Your League: ARRL Board to Elect Officers When It Meets January 17-18
The ARRL Board of Directors will gather in the Hartford, Connecticut, area on Friday and Saturday, January 17 and 18, for its annual meeting. Its first order of business will be the election of officers, including the office of ARRL President, now held by Kay Craigie, N3KN. The League's 15th president, she has been in office since 2010, succeeding Joel Harrison, W5ZN, and was re-elected to a new two-year term in 2012.
The Board also will elect the First Vice President, currently held by Rick Roderick, K5UR, and the Vice President, currently held by Bruce Frahm, K0BJ, as well as International Affairs Vice President, currently held by Jay Bellows, K0QB, and Treasurer, currently held by Rick Niswander, K7GM -- all for two-year terms. In addition the board will choose ARRL Executive Committee members and ARRL Foundation directors. Executive Committee members serve one-year terms, and ARRL Foundation members serve three-year terms.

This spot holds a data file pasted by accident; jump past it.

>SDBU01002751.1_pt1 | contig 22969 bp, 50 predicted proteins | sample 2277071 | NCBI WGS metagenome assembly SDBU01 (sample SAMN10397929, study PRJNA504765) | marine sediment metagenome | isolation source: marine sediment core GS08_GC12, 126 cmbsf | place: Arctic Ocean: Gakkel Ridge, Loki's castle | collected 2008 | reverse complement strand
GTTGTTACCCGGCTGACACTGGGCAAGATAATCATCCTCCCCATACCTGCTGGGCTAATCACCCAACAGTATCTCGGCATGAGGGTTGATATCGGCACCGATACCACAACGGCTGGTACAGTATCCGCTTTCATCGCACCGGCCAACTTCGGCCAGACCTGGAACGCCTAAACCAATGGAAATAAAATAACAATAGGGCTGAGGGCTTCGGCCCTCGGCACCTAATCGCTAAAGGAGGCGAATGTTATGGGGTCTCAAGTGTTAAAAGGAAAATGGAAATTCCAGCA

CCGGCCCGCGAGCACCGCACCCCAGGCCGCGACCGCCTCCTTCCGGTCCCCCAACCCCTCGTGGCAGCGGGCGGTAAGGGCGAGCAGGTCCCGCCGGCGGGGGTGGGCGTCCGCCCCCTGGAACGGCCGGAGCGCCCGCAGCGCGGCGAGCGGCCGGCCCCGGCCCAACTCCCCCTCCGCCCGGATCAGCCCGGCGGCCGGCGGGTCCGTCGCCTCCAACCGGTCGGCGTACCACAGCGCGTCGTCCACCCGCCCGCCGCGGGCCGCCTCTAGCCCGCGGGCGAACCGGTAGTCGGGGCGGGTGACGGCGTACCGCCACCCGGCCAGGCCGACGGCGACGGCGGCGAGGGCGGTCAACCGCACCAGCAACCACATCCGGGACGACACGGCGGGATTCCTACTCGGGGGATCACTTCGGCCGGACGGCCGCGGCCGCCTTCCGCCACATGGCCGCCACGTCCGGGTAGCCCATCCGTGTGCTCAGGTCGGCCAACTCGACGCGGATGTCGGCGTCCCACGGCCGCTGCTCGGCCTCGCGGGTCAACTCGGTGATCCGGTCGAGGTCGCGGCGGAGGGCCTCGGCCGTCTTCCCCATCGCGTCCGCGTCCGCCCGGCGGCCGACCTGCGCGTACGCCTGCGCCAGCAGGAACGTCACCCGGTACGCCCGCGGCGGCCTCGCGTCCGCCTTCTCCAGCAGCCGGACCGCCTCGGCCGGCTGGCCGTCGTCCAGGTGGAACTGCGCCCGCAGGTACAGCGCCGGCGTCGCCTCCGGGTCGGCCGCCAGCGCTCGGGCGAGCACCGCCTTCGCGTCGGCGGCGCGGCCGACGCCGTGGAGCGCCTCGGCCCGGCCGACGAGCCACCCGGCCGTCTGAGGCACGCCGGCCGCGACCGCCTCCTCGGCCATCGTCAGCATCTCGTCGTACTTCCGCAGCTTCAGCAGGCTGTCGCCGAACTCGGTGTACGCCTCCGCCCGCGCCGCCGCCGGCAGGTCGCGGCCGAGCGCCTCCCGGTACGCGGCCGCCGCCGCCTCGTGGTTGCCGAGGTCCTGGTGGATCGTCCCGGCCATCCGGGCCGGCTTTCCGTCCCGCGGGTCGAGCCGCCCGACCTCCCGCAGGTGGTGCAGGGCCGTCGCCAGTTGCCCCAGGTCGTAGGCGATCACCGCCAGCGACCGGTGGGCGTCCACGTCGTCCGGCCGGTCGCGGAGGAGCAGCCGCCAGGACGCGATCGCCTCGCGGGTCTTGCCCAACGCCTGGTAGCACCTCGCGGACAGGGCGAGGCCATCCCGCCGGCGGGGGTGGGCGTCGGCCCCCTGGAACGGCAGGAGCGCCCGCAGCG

As the International Amateur Radio Union (IARU) International Secretariat, the ARRL, after consultation with the IARU Administrative Council, nominates candidates for IARU President and Vice President. The Board is expected to instruct ARRL Secretary David Sumner to vote to ratify the nominations of incumbent IARU President Tim Ellam, VE6SH, and incumbent IARU Vice President Ole Garpestad, LA2RR, for additional five-year terms.
Most of the items the Board will consider will consist of recommendations contained in committee reports. The much-anticipated DX Advisory Committee report is scheduled to be an interim report, with a final report due at the Board's July meeting. Last July the DXAC was given the task of studying and possibly recommending changes to the DXCC rules.